Roy Chen, a native Israeli, had what he calls a non-standard youth: he was a high-school drop-out who did not serve in the army. Having fallen in love with the Russian greats in translation, he committed to teaching himself Russian. “There were Russian bookshops in Tel Aviv where immigrants would hang out, and I would sit by them, eavesdropping,” he said. “At first, I understood nothing, but I slowly learned. I was searching for the real-life versions of characters from the classics I’d read, and I found some of them.” Twenty years ago, when Chen was 19, he arrived at Gesher as a tutor, helping the Russian-born actors make their journey into Hebrew just as he was making his own journey into Russian. “I was a kind of internal immigrant, an immigrant in my own country,” he said. “Getting to know the Russians gave me the ability to see Israel and the Jews differently, with more compassion. The actors would take me foraging for mushrooms in forests outside Jerusalem. I would teach them Hebrew, and they gave me a Russian education: they’d show me cartoons, give me children’s books to read, feed me strange food. And we’d drink, of course.” After some time abroad and a stint with a Tel Aviv fringe troupe, Chen returned triumphantly to Gesher as house dramaturge and translator.

Gesher translates literally as “bridge” and it is a theater fittingly preoccupied with the notions of identity and immigration: Jewish, Russian, Israeli. Its acclaimed trilogy of plays based on Isaac Bashevis Singer novels–The Slave , Shosha, and Enemies, a Love Story–has been performed in New York, along with Adam Resurrected, a phantasmagorical take on Yoram Kaniuk’s classic novel set in a psychiatric asylum for Holocaust survivors in the Negev (but performed in a custom-made circus tent in Damrosch Park). To Chen, this Dybbuk is nothing less than a meditation on what it means to be a Jew in Israel and in the world. “For Israelis, The Dybbuk is like a shtetl that chases us. Secular Israelis treated Judaism itself as a dybbuk that we must remove, just as we bade farewell to the bible and gave it to our religious brethren, just as we said goodbye to Yiddish, just as we severed our ties with everything that represented the diaspora,” he said. “But Leah doesn’t want to separate from her dybbuk, and when she does she’s emptier than she’s ever been. I don’t think we should separate from our dybbuk either. Without our Jewish dybbuk, we’ll be an empty vessel.”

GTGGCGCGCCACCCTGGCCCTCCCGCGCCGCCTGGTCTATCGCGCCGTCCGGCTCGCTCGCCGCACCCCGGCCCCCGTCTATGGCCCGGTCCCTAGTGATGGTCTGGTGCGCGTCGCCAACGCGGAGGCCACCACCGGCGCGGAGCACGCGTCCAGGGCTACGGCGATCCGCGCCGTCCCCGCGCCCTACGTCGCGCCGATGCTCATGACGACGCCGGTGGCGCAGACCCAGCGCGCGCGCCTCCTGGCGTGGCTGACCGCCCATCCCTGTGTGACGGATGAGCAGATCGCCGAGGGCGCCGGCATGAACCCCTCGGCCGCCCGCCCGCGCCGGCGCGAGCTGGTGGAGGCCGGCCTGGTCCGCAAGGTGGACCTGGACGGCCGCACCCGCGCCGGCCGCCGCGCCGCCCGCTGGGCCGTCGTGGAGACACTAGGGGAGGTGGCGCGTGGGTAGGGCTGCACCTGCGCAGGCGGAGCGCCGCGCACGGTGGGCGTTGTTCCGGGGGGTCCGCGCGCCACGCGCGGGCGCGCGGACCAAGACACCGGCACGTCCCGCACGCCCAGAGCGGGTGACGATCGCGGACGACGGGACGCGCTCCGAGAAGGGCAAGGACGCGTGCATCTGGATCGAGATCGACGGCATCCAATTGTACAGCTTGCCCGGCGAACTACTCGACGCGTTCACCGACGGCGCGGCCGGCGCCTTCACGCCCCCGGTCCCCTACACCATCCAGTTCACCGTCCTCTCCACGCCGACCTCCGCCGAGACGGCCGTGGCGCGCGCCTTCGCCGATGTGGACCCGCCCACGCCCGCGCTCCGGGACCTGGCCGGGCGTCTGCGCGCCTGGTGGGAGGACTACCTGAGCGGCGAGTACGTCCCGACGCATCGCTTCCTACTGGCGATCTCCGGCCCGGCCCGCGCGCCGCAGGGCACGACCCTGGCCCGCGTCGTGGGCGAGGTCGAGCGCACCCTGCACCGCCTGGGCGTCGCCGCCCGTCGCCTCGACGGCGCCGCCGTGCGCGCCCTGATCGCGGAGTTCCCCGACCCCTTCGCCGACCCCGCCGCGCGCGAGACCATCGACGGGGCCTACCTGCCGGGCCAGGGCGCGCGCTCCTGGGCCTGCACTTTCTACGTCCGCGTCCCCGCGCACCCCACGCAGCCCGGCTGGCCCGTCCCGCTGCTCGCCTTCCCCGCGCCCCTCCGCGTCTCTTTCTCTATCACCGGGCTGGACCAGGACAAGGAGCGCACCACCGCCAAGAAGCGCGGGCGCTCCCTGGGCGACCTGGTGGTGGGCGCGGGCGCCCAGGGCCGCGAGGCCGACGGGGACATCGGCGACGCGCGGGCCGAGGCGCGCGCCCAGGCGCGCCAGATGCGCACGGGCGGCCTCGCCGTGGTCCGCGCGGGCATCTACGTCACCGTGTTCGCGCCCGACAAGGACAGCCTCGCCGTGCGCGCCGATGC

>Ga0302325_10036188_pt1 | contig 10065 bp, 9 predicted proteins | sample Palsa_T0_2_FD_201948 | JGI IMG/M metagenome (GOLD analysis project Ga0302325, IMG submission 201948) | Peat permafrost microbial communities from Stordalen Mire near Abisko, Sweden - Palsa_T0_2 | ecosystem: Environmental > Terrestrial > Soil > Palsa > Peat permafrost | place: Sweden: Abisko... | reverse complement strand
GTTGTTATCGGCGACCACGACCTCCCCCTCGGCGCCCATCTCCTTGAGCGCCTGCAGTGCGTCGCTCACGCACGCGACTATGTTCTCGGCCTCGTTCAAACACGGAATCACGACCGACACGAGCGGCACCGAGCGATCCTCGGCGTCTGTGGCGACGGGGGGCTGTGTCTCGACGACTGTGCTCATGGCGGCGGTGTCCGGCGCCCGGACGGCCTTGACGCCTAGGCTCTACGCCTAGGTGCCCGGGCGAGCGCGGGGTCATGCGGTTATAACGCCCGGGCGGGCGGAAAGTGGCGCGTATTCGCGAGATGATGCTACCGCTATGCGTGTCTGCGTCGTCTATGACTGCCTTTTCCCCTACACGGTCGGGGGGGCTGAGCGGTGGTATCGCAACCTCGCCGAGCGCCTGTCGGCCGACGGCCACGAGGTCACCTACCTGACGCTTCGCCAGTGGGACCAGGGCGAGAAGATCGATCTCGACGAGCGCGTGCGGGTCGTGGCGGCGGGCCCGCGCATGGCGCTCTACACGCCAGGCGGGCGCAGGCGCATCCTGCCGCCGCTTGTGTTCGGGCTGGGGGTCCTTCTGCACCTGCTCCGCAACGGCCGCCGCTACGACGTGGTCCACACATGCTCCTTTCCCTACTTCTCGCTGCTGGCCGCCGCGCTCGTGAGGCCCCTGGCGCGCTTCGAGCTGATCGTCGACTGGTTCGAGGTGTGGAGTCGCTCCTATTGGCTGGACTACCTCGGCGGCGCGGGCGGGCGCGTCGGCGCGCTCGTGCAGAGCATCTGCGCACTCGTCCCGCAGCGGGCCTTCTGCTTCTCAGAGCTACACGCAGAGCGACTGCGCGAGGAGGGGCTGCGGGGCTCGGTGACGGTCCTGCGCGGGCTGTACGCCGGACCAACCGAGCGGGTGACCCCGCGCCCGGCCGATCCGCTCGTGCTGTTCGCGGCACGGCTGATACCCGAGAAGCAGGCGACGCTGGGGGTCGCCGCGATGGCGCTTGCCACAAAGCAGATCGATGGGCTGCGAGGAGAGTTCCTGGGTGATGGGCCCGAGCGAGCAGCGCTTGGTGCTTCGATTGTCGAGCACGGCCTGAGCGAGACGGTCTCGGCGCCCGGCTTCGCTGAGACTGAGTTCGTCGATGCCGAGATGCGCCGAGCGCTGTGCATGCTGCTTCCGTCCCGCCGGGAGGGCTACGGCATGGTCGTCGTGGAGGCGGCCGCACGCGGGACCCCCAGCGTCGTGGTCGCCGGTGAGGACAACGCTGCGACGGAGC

Together with The Dybbuk, Gesher will be touring another play with Chen’s distinctive fingerprints. In the Tunnel, which will be performed in New York City and Pittsburgh, is noteworthy first and foremost as a rare specimen of timely, biting political satire produced in Israel during a period where state-funded cultural institutions are under a lot of pressure to produce anything but. Directed by Irad Rubinstein and loosely based on No Man’s Land, the 2001 Academy Award winner for Best Foreign Film, In the Tunnel follows two IDF soldiers and a Hamas militant trapped in an eponymous Gazan tunnel (the play is also noteworthy for starring Firas Nassar, best known stateside for his scene-stealing turn in the second season of Fauda as the murderous El Makdasi).

The two plays make for a somewhat bipolar pair, but Chen, who wrote In the Tunnel, told me that he sees them as perfect companion pieces. “They represent the two edges of Israel, before and after, from Jew to Israeli,” he said. “Look at what happened to us over these 100 years. We were a people that dreamt of one thing, and this is what happened. Those men in the tunnel wouldn’t be shooting at one another if they didn’t have a Jewish dybbuk haunting them. It’s a Jewish-Israeli history in two plays!”

The Dybbuk will be performed in Toronto on Sept. 29-30, and in New York City’s Gerald W. Lynch Theater on Oct. 3-4. In the Tunnel will play in New York on Oct. 6-7, and in Pittsburgh on Oct. 11-13. Both plays will be performed in Hebrew, with English and Russian supertitles.

Tal Kra-Oz is a writer based in Tel Aviv.